The Future Of Voluntarism After Covid-19, A Volunteer Perspective

by Maëlle Julou

This period of a health emergency, so particular and so absurd, made us realize the need, in our society, for volunteering. How emergency management would not have been the same without those people who made themselves available to the community, by their own will, making available what they could offer, to those who needed to receive. Without the intervention of NGOs and associations, the public system would not have supported the impact of this unexpected emergency, at least in some countries, especially those most affected that have had to deal with large numbers of infections, such as mine country of origin, Italy.

However, if some voluntary sectors were essential, and even overloaded with work, others found themselves immobilized, they had to reinvent themselves. If we think about all the projects that involve moving to other countries, or all those activities that were possible and effective only in a group, in which human contact is fundamental, we can say that volunteering also went through a period of crisis. Like all the crises, it has certainly brought about changes, difficult to say if more negative or more positive; it is certain that new awareness has arisen.

On the one hand, there has been an increase in the use of IT means, both for communication and for the actual management of the various activities. Therefore, there were positive implications in the application of these tools and methodologies that could have improved the performance of some activities. Even the presence of associations on the web that was previously inactive in most cases, therefore, led to greater visibility of volunteering.

The other side of the coin of the consistent use of IT channels, which at first glance might seem negative, is the difficulty encountered in dealing with activities and communications and therefore from a certain point of view the loss of effectiveness in carrying out the activities. There is, therefore, an awareness of the need of contact, of real hands that help each other and eyes that look at each other, trust and human warmth, values ​​on which volunteering is based.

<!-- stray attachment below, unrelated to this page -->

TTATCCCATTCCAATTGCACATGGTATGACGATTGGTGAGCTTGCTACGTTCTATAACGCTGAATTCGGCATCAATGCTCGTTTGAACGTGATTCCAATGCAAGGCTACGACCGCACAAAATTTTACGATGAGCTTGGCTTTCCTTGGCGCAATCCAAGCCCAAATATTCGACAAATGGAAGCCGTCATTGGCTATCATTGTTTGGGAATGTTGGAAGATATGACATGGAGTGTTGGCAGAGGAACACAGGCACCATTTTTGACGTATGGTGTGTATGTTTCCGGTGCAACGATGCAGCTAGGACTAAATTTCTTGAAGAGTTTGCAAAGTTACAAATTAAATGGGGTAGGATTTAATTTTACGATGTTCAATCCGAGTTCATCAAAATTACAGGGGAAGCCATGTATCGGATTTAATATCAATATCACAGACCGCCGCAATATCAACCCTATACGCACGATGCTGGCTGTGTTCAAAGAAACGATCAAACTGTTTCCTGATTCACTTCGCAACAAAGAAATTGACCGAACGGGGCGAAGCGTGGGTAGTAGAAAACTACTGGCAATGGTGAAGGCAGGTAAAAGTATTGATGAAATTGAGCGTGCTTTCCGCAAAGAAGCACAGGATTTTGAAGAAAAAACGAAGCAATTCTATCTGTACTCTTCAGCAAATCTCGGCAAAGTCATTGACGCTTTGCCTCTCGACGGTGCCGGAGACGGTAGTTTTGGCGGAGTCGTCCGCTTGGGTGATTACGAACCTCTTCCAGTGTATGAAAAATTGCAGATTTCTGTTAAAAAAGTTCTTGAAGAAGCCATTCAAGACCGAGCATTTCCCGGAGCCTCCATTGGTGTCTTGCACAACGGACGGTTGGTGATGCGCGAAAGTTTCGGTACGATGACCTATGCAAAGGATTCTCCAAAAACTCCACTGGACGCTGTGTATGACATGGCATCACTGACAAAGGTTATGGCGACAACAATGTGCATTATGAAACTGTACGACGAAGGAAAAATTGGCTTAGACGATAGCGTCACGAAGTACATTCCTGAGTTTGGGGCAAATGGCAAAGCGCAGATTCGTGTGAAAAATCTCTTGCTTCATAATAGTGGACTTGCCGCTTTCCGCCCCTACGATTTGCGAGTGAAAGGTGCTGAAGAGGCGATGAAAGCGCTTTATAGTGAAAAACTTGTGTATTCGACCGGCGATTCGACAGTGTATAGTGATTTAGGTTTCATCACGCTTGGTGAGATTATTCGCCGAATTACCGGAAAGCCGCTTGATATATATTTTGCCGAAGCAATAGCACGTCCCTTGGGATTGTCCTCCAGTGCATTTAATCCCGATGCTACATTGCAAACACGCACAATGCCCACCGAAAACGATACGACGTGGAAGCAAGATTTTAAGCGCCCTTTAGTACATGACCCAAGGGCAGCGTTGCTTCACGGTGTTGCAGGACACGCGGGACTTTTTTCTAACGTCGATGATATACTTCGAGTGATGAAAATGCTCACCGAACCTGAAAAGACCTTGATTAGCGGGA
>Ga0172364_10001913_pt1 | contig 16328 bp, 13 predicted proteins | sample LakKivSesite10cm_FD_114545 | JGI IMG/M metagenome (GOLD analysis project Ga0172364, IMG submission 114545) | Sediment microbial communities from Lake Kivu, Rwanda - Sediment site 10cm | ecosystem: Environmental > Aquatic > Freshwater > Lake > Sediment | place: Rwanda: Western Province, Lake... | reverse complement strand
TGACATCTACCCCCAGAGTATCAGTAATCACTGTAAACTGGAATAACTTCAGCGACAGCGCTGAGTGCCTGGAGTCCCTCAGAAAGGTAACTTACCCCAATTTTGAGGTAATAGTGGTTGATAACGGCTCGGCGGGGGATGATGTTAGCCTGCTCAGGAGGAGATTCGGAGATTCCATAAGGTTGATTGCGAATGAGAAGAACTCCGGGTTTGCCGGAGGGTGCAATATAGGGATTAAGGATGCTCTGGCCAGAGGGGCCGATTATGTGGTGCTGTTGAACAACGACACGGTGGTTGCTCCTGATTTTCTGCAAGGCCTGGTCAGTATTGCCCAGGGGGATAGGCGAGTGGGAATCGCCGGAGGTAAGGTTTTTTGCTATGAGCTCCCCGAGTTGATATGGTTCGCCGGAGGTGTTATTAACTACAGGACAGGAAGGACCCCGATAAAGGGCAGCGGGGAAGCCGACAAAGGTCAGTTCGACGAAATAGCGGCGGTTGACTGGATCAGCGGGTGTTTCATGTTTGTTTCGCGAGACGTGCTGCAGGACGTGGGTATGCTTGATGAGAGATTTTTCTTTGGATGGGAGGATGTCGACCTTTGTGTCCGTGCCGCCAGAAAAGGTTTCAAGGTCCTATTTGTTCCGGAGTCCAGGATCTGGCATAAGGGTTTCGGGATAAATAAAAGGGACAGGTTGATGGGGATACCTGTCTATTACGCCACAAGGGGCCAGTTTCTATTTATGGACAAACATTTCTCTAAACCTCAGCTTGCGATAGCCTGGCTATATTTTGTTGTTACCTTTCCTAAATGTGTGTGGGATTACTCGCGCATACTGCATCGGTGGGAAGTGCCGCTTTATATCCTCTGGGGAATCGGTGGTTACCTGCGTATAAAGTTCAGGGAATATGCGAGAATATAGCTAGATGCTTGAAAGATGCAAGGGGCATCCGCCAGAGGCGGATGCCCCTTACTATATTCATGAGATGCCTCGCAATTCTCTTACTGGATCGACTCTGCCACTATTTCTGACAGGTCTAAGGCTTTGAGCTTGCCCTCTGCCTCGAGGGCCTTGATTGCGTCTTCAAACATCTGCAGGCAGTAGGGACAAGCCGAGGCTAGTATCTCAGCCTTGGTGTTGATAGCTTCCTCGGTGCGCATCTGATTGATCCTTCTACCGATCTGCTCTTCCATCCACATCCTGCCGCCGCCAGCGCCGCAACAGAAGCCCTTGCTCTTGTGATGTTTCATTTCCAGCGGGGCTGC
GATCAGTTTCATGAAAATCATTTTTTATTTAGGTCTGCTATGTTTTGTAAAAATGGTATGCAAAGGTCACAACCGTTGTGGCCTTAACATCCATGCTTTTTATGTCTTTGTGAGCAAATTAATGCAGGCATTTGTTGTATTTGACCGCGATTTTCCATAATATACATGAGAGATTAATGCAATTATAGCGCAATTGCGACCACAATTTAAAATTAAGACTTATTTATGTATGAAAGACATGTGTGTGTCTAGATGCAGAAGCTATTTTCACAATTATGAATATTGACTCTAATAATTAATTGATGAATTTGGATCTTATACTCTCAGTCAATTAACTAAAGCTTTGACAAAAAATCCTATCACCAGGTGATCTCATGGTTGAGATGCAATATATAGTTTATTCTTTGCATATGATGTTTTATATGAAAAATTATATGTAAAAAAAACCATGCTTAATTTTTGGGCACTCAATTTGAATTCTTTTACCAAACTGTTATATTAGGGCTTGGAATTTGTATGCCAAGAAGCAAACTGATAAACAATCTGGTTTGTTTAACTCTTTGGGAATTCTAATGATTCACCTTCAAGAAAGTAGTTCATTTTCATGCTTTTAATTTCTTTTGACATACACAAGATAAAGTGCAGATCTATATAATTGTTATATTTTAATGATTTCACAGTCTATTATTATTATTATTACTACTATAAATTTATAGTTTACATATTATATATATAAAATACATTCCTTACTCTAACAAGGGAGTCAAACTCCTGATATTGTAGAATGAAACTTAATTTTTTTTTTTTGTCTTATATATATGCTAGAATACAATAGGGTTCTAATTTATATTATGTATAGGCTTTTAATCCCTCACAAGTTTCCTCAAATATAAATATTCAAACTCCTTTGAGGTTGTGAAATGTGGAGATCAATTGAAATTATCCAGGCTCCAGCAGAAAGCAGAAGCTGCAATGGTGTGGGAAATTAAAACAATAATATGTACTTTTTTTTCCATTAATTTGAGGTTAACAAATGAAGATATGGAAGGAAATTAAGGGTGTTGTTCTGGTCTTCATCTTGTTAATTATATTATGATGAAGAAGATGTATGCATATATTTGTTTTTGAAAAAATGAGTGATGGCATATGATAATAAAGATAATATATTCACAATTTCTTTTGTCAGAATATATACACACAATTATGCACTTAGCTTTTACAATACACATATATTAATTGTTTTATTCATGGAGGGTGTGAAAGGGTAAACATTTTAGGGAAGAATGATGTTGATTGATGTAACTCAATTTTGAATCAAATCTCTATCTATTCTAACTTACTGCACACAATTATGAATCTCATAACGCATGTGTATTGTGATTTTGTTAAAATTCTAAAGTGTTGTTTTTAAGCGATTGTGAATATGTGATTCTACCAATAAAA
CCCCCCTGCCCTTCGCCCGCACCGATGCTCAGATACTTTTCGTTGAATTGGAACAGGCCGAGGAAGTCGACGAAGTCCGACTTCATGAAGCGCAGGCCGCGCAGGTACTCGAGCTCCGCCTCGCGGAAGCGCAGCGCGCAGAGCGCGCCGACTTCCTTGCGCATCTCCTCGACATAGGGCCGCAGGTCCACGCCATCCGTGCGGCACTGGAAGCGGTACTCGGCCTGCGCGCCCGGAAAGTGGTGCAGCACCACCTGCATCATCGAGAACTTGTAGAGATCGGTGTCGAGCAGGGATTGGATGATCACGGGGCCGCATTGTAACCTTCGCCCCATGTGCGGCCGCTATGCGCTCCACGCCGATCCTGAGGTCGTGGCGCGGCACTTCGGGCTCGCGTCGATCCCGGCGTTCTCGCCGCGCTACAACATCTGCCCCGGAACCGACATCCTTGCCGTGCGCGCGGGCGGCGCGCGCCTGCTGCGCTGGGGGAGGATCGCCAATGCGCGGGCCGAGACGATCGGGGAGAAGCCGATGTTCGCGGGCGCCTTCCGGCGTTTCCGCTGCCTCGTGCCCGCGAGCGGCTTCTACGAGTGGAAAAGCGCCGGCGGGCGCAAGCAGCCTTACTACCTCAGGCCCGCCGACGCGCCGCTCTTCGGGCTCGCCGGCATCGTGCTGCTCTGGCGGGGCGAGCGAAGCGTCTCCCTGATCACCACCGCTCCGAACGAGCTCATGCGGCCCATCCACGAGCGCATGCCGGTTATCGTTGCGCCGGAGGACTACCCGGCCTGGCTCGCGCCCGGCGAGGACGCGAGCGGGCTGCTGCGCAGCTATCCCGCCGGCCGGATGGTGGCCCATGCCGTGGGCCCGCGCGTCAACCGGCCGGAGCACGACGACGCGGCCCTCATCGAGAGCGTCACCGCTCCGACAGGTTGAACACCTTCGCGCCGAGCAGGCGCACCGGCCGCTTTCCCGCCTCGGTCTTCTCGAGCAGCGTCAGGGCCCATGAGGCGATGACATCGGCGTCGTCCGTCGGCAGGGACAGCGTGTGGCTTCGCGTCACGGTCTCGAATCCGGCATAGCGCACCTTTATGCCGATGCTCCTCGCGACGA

This period of distancing and forced isolation, I believe, has developed a sense of tangible, even if invisible, interconnection. The responsibility for which my wrong gesture could cause harm to the other, through the ease of contagion, so that my freedom and health depended increasingly on that of the other person. This responsibility which has also turned into solidarity and a sense of community, I believe, and hope, will not disappear so easily. This unnatural nature in meeting with the other, limited freedom of movement, I think made us reflect on the importance of the human relationship and the freedom that perhaps too often we take for granted.

According to all these reflections, we will probably appreciate humanity more. This, together with the real need to face the post COVID19 social and economic crisis, will lead, in my opinion, to an increase and enhancement of voluntary activities.

By Maëlle Julou

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